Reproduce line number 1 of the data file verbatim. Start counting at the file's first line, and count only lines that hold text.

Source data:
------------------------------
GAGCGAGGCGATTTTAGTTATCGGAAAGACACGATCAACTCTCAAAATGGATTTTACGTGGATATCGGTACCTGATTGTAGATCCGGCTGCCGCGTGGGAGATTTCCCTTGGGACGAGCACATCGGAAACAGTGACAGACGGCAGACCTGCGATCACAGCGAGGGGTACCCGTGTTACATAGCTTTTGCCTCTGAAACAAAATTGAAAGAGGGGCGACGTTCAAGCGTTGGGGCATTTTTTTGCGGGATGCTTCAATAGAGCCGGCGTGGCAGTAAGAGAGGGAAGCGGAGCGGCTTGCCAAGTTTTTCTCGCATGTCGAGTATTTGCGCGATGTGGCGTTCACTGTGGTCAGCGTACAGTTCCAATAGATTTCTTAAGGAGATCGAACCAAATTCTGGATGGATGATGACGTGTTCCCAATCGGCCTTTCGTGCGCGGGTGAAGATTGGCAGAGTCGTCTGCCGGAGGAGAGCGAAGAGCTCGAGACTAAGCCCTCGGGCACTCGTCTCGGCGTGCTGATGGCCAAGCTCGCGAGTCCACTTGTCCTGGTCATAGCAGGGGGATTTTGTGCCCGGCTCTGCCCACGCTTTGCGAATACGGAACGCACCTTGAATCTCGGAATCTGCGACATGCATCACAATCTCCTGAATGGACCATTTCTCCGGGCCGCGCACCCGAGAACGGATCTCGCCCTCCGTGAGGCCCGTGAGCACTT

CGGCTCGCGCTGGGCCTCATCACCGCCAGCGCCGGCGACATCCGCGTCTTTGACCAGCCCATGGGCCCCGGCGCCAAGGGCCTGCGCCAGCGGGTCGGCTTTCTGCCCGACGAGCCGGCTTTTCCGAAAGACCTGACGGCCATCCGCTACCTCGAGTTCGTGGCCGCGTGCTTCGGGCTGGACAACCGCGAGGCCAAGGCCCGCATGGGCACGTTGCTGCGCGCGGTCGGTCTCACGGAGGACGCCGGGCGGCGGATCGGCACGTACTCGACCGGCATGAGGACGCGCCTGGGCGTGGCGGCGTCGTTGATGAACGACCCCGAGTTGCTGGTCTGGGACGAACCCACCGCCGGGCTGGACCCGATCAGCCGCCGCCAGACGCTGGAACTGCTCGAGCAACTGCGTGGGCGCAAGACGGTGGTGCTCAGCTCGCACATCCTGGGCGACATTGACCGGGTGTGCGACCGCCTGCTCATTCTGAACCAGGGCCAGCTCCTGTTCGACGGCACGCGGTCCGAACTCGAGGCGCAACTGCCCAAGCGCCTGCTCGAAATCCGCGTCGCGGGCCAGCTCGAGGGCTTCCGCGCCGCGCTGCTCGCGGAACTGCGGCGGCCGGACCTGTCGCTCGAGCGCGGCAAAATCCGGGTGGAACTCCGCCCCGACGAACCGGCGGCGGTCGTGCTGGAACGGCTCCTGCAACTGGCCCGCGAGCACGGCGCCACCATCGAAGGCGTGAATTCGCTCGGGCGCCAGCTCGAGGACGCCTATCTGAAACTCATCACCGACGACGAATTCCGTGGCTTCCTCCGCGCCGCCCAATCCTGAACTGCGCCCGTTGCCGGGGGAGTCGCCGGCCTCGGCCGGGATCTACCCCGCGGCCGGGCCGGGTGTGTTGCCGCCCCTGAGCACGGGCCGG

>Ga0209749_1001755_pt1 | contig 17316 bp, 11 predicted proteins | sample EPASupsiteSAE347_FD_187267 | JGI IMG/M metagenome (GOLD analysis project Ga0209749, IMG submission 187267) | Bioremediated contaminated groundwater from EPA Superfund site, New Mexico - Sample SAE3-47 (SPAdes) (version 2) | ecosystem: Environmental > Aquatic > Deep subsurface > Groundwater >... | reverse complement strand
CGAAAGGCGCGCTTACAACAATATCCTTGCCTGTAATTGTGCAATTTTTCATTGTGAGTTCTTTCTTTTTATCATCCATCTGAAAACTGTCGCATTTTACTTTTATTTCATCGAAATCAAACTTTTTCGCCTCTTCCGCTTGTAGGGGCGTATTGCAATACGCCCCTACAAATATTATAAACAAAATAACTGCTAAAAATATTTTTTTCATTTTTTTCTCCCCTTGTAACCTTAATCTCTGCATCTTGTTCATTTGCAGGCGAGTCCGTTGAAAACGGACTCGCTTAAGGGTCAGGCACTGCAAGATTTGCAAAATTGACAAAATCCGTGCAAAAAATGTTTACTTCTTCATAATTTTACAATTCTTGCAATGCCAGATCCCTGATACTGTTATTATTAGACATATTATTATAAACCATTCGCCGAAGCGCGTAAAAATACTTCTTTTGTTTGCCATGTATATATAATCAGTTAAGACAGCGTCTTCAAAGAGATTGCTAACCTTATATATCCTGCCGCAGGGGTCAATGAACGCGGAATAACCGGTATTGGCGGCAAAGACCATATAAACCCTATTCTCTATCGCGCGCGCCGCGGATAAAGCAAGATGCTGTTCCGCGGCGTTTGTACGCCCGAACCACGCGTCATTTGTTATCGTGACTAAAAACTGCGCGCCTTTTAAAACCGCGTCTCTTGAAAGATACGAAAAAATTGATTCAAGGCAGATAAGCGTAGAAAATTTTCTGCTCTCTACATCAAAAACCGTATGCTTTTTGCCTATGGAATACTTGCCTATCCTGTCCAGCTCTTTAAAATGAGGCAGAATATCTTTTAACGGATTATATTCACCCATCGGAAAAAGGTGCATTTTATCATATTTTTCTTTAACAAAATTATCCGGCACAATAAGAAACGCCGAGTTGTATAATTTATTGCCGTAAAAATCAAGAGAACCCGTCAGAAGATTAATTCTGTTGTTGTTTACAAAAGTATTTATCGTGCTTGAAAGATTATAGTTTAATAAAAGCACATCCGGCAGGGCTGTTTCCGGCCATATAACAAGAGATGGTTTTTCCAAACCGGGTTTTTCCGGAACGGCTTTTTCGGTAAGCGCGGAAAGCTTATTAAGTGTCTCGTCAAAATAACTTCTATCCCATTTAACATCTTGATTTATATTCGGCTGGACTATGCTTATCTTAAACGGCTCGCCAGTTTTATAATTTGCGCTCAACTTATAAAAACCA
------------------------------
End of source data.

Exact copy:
GAGCGAGGCGATTTTAGTTATCGGAAAGACACGATCAACTCTCAAAATGGATTTTACGTGGATATCGGTACCTGATTGTAGATCCGGCTGCCGCGTGGGAGATTTCCCTTGGGACGAGCACATCGGAAACAGTGACAGACGGCAGACCTGCGATCACAGCGAGGGGTACCCGTGTTACATAGCTTTTGCCTCTGAAACAAAATTGAAAGAGGGGCGACGTTCAAGCGTTGGGGCATTTTTTTGCGGGATGCTTCAATAGAGCCGGCGTGGCAGTAAGAGAGGGAAGCGGAGCGGCTTGCCAAGTTTTTCTCGCATGTCGAGTATTTGCGCGATGTGGCGTTCACTGTGGTCAGCGTACAGTTCCAATAGATTTCTTAAGGAGATCGAACCAAATTCTGGATGGATGATGACGTGTTCCCAATCGGCCTTTCGTGCGCGGGTGAAGATTGGCAGAGTCGTCTGCCGGAGGAGAGCGAAGAGCTCGAGACTAAGCCCTCGGGCACTCGTCTCGGCGTGCTGATGGCCAAGCTCGCGAGTCCACTTGTCCTGGTCATAGCAGGGGGATTTTGTGCCCGGCTCTGCCCACGCTTTGCGAATACGGAACGCACCTTGAATCTCGGAATCTGCGACATGCATCACAATCTCCTGAATGGACCATTTCTCCGGGCCGCGCACCCGAGAACGGATCTCGCCCTCCGTGAGGCCCGTGAGCACTT